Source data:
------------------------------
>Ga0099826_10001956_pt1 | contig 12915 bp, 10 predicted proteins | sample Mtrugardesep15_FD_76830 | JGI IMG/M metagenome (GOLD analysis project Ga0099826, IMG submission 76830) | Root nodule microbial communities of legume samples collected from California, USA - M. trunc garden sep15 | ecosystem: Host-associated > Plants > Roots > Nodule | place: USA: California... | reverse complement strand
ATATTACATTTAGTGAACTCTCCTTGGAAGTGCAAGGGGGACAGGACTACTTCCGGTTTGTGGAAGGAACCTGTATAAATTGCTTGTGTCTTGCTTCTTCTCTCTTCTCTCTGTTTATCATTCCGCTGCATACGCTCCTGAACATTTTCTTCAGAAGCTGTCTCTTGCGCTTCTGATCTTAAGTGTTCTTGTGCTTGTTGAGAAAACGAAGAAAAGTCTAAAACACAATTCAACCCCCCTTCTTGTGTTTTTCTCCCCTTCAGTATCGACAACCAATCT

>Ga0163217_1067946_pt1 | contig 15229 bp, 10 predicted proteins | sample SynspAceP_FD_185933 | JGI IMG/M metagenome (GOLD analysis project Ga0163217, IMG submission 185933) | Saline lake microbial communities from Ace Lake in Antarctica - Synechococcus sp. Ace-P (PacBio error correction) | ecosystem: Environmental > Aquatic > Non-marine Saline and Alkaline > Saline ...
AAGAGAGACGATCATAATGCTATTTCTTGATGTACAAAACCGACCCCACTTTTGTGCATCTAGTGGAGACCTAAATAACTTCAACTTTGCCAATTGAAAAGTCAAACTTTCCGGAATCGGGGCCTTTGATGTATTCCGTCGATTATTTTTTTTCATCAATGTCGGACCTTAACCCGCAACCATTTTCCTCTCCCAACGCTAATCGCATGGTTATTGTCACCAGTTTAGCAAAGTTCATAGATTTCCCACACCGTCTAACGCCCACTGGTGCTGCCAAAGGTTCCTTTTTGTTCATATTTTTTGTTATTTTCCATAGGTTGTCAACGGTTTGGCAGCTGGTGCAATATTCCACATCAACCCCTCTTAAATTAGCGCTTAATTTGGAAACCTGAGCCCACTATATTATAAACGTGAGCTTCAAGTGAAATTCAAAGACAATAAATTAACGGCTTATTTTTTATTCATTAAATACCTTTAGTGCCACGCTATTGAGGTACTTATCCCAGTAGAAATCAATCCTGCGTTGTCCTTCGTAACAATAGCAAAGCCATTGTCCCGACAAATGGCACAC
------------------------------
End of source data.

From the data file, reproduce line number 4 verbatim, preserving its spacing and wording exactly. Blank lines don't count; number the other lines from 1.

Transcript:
AAGAGAGACGATCATAATGCTATTTCTTGATGTACAAAACCGACCCCACTTTTGTGCATCTAGTGGAGACCTAAATAACTTCAACTTTGCCAATTGAAAAGTCAAACTTTCCGGAATCGGGGCCTTTGATGTATTCCGTCGATTATTTTTTTTCATCAATGTCGGACCTTAACCCGCAACCATTTTCCTCTCCCAACGCTAATCGCATGGTTATTGTCACCAGTTTAGCAAAGTTCATAGATTTCCCACACCGTCTAACGCCCACTGGTGCTGCCAAAGGTTCCTTTTTGTTCATATTTTTTGTTATTTTCCATAGGTTGTCAACGGTTTGGCAGCTGGTGCAATATTCCACATCAACCCCTCTTAAATTAGCGCTTAATTTGGAAACCTGAGCCCACTATATTATAAACGTGAGCTTCAAGTGAAATTCAAAGACAATAAATTAACGGCTTATTTTTTATTCATTAAATACCTTTAGTGCCACGCTATTGAGGTACTTATCCCAGTAGAAATCAATCCTGCGTTGTCCTTCGTAACAATAGCAAAGCCATTGTCCCGACAAATGGCACAC